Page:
Briefly, Misty's mom suggested not even bothering with chemo.  That, of course, didn't sit well with those of us who want her to live.  Misty was angry.  She told her mom that there was no discussion, she was simply going to do it whether she wanted to or not.   Later on while I sat talking to my mother-in-law, I told her that she couldn't do that to Misty.   If she were to die having never tried chemo, Misty would never forgive herself for not pushing her to do it.  She agreed that she'd undergo the treatments for the sake of Misty and Emily.
Her chemo began Monday.  The first session hasn't made her feel too bad, she says.  She's got between five and seven more sessions, one every three weeks.

Tuesday, I took her to the American Cancer Society to pick out a wig for when her hair starts to fall out.  It looks pretty natural — it just looks like she got her hair done.  When we came home, she put her wig on Emily's head, which everyone thought was a riot.

Right now, Misty's mom is staying at our house.  She's capable of living on her own just fine, but in the event that she did need anything, she'd be 45 minutes away from us if she were to go back to her apartment.  Also, facing the reality that she may not have a mother much longer, Misty wants to be able to spend as much time around her as possible.  I figure that's not a bad thing, whether or not she makes it through this disease.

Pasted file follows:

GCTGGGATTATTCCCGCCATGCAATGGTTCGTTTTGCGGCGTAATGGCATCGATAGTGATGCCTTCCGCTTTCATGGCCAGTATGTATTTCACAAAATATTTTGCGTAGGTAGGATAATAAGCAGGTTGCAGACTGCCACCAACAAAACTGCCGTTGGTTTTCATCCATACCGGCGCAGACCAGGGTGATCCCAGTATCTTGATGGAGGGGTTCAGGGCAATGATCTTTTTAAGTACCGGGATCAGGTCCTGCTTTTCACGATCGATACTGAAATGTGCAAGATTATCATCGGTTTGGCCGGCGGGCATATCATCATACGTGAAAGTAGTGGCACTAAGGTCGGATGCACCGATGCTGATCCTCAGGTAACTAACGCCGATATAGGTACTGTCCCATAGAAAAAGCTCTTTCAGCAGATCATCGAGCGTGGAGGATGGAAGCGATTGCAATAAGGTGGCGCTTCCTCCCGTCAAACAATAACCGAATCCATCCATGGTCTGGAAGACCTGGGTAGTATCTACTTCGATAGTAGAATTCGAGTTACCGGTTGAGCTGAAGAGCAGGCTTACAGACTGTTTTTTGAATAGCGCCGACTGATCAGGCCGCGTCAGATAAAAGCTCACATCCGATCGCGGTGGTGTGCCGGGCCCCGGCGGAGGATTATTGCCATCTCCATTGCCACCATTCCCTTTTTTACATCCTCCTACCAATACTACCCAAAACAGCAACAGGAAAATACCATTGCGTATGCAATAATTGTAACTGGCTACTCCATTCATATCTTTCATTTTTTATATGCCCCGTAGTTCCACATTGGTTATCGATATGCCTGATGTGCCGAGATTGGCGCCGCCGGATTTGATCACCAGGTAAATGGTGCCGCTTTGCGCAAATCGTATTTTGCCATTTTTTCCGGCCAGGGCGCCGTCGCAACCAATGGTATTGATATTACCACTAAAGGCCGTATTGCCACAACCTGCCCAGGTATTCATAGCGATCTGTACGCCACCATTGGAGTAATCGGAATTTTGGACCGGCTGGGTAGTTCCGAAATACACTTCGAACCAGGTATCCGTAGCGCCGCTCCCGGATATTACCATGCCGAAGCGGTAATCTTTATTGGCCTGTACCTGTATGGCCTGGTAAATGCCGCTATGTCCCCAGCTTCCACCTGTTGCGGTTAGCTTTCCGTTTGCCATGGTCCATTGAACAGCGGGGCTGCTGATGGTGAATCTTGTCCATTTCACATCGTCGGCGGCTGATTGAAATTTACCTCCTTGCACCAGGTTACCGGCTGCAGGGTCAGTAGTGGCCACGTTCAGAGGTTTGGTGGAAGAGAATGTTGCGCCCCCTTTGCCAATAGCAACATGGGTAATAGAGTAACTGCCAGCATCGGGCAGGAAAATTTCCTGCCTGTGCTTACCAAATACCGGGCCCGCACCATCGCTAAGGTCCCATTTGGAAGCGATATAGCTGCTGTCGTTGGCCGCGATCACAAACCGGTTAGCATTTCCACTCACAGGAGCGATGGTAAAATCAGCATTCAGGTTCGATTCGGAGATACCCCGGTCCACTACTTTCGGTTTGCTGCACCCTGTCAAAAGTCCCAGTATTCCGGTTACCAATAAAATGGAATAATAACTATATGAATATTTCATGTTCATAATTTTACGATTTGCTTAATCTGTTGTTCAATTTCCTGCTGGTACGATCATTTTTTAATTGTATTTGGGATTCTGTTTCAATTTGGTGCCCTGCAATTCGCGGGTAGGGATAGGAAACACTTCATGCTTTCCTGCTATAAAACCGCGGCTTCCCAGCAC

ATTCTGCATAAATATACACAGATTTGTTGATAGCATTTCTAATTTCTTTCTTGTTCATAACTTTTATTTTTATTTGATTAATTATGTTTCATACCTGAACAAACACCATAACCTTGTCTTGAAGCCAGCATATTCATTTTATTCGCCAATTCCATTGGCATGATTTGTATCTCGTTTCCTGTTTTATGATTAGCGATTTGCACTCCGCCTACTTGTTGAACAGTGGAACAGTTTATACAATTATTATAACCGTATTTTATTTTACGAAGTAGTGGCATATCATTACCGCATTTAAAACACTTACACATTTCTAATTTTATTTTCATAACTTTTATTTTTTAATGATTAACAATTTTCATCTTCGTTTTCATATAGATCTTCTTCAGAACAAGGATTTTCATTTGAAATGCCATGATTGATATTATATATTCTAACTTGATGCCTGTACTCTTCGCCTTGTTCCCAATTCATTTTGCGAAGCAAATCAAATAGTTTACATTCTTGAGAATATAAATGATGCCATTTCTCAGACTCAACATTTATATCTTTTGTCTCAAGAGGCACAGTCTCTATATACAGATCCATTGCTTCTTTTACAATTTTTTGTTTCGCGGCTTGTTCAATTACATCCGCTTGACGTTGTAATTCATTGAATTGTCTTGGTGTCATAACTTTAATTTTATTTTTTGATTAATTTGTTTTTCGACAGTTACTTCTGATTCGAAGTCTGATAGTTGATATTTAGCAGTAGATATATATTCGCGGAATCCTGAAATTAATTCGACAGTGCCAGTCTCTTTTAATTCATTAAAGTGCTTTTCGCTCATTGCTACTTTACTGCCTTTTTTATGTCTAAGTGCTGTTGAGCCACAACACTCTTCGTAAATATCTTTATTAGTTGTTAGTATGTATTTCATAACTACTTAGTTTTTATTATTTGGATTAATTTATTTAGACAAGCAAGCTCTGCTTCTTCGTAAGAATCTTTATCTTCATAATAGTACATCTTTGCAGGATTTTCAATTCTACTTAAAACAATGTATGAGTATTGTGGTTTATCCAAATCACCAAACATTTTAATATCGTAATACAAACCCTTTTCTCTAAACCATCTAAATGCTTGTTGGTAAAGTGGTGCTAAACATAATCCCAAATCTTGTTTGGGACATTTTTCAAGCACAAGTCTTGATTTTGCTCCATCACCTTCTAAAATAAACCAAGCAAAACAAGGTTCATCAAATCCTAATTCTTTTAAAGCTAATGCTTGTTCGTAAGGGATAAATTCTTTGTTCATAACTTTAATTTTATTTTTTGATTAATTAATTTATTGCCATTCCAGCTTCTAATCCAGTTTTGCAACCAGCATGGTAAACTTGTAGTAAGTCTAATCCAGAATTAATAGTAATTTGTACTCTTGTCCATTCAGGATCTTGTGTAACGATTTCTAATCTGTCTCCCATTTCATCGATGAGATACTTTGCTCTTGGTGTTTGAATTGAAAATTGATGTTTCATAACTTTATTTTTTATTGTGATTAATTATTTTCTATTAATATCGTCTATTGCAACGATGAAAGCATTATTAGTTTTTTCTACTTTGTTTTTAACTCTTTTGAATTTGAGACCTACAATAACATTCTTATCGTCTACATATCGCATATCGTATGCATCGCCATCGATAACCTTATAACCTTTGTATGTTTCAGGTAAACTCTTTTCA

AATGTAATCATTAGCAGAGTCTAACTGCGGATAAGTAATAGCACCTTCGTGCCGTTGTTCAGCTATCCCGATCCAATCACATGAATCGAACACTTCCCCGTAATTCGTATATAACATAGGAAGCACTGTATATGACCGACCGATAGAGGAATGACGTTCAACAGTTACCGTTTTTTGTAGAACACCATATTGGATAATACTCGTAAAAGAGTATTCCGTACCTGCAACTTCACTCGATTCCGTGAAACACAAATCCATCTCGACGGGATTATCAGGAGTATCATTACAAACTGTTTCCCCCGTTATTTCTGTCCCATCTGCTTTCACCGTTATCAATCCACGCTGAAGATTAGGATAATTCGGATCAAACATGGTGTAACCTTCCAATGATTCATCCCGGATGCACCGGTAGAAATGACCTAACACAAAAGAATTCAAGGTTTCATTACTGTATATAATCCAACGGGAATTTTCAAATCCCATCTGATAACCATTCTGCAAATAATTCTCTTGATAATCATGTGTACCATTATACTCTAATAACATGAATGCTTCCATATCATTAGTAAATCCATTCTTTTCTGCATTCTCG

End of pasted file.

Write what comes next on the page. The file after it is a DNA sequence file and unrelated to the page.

However, we won't be able to house her indefinately.  Having already spent the past month staying either with us or with her sister, Misty's mom feels like she's imposing.  And, of course, a long-term houseguest does make your privacy seem invaded.  Not only that, but she's bored — she's stuck on the first floor of our house, so pretty much all she has to do during the day is read.  We're working on finding her a place to live that's closer to us.  Hopefully that would create a pleasant medium between two extremes.

The whole situation is incredibly stressful.  And I don't pretend that my stress level even comes close to Misty's.  After all, it's her mother.  We're both physically and emotionally drained.  Free time has gone from being a precious commodity with an infant to being nonexistant now.  But each day we push through the stress and do the things that have to get done — whether we have time to do them or not.  Hopefully soon, as this new way living becomes routine, it will get easier.

His name says it all

Ever since my mother-in-law's hysterectomy last month, her dog has been boarding at the animal clinic where Misty works.  The dog needs a new home, but has yet to find a family to adopt him.
The first obstacle in the adoption process is the dog's name: Stopit.   Kind of gives you an idea of what to expect when you get him home.  He's a bit of a hellion.  I've heard stories of him ripping the wooden lever off a recliner and devouring steel wool pads.  And this isn't a big dog — he's a shih tzu mix.